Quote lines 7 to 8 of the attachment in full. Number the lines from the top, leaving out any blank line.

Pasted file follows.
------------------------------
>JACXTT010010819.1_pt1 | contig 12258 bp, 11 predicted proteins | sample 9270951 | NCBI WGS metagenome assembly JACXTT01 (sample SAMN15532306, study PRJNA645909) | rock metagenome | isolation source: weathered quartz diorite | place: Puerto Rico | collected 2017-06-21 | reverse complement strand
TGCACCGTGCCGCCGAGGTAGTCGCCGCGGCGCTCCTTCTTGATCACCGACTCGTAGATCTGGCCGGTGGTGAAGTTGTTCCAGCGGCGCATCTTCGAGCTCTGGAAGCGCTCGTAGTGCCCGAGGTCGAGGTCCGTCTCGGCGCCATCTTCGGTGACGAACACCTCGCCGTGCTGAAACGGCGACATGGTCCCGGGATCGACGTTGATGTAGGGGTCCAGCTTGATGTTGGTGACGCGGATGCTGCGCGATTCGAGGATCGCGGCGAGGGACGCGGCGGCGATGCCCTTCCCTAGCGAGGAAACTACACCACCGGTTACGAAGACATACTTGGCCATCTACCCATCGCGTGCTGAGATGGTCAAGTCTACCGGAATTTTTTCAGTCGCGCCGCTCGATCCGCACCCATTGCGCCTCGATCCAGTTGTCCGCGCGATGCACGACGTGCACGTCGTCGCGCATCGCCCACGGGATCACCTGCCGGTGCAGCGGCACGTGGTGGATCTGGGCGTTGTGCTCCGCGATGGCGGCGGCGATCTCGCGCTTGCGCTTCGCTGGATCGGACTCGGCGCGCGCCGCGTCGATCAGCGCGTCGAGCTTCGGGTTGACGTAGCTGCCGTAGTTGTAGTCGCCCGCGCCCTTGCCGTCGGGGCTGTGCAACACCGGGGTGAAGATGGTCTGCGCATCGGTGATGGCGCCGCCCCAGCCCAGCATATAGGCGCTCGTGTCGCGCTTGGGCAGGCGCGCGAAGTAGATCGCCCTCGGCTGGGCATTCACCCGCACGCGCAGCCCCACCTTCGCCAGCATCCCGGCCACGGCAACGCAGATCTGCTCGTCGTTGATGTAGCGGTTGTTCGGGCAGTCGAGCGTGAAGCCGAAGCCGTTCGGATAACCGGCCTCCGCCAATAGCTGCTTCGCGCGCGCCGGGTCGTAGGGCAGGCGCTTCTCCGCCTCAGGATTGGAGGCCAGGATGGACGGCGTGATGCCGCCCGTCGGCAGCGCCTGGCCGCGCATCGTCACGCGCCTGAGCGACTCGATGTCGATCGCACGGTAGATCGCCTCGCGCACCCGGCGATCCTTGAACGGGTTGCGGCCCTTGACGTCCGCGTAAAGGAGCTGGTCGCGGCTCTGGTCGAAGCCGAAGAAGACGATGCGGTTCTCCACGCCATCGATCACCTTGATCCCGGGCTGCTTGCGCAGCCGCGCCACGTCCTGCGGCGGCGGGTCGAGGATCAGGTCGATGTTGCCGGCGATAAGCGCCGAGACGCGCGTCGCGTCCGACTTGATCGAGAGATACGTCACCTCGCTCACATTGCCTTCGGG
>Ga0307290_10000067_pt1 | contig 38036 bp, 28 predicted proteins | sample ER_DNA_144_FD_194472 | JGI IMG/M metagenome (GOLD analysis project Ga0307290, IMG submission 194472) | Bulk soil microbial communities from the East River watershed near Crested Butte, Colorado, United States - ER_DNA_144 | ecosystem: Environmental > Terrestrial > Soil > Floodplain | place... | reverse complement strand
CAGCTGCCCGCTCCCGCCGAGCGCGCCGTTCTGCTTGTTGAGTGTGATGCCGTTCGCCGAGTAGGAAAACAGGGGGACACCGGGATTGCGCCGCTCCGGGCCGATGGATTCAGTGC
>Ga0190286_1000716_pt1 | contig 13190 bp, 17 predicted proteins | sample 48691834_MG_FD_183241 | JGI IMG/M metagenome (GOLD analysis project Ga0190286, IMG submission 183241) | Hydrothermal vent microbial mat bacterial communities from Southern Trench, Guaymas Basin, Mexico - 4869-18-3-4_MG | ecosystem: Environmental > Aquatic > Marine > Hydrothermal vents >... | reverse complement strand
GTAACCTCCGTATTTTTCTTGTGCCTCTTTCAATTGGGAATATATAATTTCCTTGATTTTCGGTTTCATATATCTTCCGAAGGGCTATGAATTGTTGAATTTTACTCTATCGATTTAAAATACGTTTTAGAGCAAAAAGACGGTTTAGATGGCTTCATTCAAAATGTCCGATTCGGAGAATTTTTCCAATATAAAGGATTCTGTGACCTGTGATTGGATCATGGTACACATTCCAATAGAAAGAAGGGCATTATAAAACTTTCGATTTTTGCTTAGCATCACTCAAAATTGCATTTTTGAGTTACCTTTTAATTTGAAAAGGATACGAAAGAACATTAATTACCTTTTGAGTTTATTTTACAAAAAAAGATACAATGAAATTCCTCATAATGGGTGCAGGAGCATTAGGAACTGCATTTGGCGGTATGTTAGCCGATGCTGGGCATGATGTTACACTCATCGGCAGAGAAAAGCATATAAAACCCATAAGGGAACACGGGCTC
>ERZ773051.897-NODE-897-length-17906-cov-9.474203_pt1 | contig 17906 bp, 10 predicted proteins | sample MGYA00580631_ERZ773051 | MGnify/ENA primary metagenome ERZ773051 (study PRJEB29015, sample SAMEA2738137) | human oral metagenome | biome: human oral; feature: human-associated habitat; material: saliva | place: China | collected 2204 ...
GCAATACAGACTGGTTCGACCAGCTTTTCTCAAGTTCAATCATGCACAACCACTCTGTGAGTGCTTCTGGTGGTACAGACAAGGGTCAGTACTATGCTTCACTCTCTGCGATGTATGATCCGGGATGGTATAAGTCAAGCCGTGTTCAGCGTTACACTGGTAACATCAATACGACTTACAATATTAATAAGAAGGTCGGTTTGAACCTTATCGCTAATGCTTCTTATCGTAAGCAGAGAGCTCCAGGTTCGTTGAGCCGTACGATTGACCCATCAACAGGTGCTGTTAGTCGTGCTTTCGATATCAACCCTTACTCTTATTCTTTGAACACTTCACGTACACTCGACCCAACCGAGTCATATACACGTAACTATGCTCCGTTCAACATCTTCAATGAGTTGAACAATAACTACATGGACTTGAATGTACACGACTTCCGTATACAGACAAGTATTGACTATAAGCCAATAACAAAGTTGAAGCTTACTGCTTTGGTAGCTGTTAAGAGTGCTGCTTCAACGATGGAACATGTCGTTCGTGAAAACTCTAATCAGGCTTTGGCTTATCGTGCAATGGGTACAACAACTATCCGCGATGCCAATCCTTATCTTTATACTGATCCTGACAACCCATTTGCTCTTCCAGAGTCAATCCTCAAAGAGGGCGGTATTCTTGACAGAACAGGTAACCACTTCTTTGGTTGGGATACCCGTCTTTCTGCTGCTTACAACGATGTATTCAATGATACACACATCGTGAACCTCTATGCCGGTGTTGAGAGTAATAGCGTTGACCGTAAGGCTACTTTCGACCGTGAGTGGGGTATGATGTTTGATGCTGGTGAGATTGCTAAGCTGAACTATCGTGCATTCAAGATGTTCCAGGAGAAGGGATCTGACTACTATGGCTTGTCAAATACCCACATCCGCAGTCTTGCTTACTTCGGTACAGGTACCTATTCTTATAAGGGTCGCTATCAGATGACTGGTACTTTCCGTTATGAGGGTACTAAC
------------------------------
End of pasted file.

>ERZ773051.897-NODE-897-length-17906-cov-9.474203_pt1 | contig 17906 bp, 10 predicted proteins | sample MGYA00580631_ERZ773051 | MGnify/ENA primary metagenome ERZ773051 (study PRJEB29015, sample SAMEA2738137) | human oral metagenome | biome: human oral; feature: human-associated habitat; material: saliva | place: China | collected 2204 ...
GCAATACAGACTGGTTCGACCAGCTTTTCTCAAGTTCAATCATGCACAACCACTCTGTGAGTGCTTCTGGTGGTACAGACAAGGGTCAGTACTATGCTTCACTCTCTGCGATGTATGATCCGGGATGGTATAAGTCAAGCCGTGTTCAGCGTTACACTGGTAACATCAATACGACTTACAATATTAATAAGAAGGTCGGTTTGAACCTTATCGCTAATGCTTCTTATCGTAAGCAGAGAGCTCCAGGTTCGTTGAGCCGTACGATTGACCCATCAACAGGTGCTGTTAGTCGTGCTTTCGATATCAACCCTTACTCTTATTCTTTGAACACTTCACGTACACTCGACCCAACCGAGTCATATACACGTAACTATGCTCCGTTCAACATCTTCAATGAGTTGAACAATAACTACATGGACTTGAATGTACACGACTTCCGTATACAGACAAGTATTGACTATAAGCCAATAACAAAGTTGAAGCTTACTGCTTTGGTAGCTGTTAAGAGTGCTGCTTCAACGATGGAACATGTCGTTCGTGAAAACTCTAATCAGGCTTTGGCTTATCGTGCAATGGGTACAACAACTATCCGCGATGCCAATCCTTATCTTTATACTGATCCTGACAACCCATTTGCTCTTCCAGAGTCAATCCTCAAAGAGGGCGGTATTCTTGACAGAACAGGTAACCACTTCTTTGGTTGGGATACCCGTCTTTCTGCTGCTTACAACGATGTATTCAATGATACACACATCGTGAACCTCTATGCCGGTGTTGAGAGTAATAGCGTTGACCGTAAGGCTACTTTCGACCGTGAGTGGGGTATGATGTTTGATGCTGGTGAGATTGCTAAGCTGAACTATCGTGCATTCAAGATGTTCCAGGAGAAGGGATCTGACTACTATGGCTTGTCAAATACCCACATCCGCAGTCTTGCTTACTTCGGTACAGGTACCTATTCTTATAAGGGTCGCTATCAGATGACTGGTACTTTCCGTTATGAGGGTACTAAC